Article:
For those who love to add a western mix to your traditional style then you’ll love what Maheen Khan has in store for you. Khan’s limited edition titled ‘Gulabo’ is really eye catching, as this collection embodies the true essence of Pakistani fashion. It is a very simple salwar kameez design with slight Western and Middle Eastern influences.

What's New in Pakistani Fashion 2013Maheen Khan is a fashion globetrotter who has famously taken embroidery to another level. Inspired by her travelling and working abroad she has learnt the hard way. She states: “European embroidery is different from Pakistani embroidery.  If they want an orange palette, they want a soft orange palette and if it is a red one, it has to be a soft red palette, unlike ours which is a very strong colour palette. It has been a huge learning curve for me.”

Khan has tapped into the Hollywood market, working as a designer [embroidery] on movies such as Sweeney Todd, Phantom of The Opera and Kristen Stewart’s Snow White and the Huntsman.

Zaheer Abbas’s collection at the Pakistan Fashion Week is one to look out for. His collection is subject around a pure white heavenly look; something similar to what Armani did two seasons ago. Dresses and over sized hats will feature in the coming seasons ahead.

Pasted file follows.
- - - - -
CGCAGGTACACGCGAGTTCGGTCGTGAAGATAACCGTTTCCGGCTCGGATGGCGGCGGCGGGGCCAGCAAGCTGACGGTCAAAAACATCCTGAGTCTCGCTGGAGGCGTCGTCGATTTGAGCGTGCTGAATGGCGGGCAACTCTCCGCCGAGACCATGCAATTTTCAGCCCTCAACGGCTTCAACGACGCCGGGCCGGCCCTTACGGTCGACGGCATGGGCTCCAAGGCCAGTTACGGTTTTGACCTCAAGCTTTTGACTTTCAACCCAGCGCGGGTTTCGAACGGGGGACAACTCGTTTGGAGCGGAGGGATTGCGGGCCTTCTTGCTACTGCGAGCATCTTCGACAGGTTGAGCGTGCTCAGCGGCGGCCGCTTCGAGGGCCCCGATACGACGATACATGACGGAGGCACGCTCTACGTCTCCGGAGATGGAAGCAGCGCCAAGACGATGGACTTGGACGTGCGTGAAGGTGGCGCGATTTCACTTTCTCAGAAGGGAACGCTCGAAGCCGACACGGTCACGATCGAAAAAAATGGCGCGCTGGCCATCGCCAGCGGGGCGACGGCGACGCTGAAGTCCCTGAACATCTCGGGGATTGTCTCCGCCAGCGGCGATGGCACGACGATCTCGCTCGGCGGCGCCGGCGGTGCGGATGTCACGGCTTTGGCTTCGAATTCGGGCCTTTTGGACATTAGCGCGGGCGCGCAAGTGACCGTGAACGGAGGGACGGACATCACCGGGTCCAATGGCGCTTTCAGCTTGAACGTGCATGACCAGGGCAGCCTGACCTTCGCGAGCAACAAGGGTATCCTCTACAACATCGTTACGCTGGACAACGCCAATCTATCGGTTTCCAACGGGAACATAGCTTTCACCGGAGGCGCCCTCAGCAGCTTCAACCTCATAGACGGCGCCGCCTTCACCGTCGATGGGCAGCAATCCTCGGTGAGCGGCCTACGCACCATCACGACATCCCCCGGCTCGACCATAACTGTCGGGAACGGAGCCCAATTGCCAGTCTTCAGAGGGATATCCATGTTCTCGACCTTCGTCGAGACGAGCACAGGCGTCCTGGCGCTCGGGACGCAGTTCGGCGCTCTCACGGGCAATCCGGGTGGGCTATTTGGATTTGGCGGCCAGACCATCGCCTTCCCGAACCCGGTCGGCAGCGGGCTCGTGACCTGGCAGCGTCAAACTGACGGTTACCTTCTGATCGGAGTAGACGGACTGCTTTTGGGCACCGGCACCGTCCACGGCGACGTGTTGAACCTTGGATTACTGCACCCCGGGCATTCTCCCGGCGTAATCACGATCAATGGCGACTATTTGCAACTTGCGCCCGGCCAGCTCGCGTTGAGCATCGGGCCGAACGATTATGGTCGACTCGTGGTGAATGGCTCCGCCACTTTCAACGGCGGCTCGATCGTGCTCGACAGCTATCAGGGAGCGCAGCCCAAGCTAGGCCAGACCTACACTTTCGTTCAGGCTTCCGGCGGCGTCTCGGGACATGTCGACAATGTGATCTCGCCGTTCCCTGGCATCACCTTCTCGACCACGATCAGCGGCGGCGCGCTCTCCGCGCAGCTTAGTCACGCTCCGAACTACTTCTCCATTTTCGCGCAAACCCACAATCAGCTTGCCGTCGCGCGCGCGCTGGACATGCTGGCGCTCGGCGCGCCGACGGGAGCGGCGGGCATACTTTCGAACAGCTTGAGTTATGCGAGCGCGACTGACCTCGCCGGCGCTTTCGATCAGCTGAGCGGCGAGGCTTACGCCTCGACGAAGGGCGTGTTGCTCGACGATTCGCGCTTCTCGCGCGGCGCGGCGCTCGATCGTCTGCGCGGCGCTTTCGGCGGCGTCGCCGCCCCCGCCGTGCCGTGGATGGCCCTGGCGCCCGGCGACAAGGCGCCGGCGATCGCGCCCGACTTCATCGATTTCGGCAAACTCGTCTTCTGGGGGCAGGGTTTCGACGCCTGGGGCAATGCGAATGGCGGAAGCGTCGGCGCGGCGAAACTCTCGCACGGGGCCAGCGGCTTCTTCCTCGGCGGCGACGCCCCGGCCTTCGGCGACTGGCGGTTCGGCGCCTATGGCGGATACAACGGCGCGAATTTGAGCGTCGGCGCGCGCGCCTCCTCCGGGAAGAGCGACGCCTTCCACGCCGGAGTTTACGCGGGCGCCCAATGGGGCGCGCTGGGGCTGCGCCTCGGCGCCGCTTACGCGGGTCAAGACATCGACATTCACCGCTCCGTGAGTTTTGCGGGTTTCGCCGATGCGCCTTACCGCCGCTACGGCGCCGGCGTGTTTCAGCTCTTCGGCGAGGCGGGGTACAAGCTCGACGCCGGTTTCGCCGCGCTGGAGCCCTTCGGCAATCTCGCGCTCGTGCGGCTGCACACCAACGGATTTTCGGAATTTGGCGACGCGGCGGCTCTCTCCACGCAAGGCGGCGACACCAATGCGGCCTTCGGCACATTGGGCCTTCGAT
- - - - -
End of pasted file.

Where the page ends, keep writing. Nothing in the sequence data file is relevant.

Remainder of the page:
Gul Ahmed’s collection stole the limelight, stunning many people at the Pakistan Fashion Week. A Pakistani woman present at the event giving her feedback said: “It’s something I could wear not just at an Asian event but also at a non-Asian event. This is something so unique and beautiful what women would not want to be seen in this.” Gul Ahmed’s collection gave a fairy tale look that every woman would want to be seen in. The long floaty outfits with intricate detail of embroidery and slight beading gave a chic and sophisticated look.

If you’re looking for a more traditional look with a modern touch then look no further than designers at ‘The House of Kamiar Rokni.’ Tia Midday and Kamiar Rokni the brains’ behind this spectacular high fashion brand have recreated the modern day Rekha image with romantic colours and bright embroidery. They have added a Chanel edge to it, representing the traditional modern day Pakistani girl.

For women who love the classic traditional look the best collection at the moment definitely has to be the style developed by top Islamabad designer Sobia Nazir. Her collection really embraces Pakistan culture head on; she has given a lot of thought into the fashion needs of Pakistani women.

Sobia has created beautiful traditional pieces using amazing embroidery and pattern work, made with luxurious silk and chiffon fabric. Her clothes are very much multifunctional in that they can be worn both at small dinner parties and big events.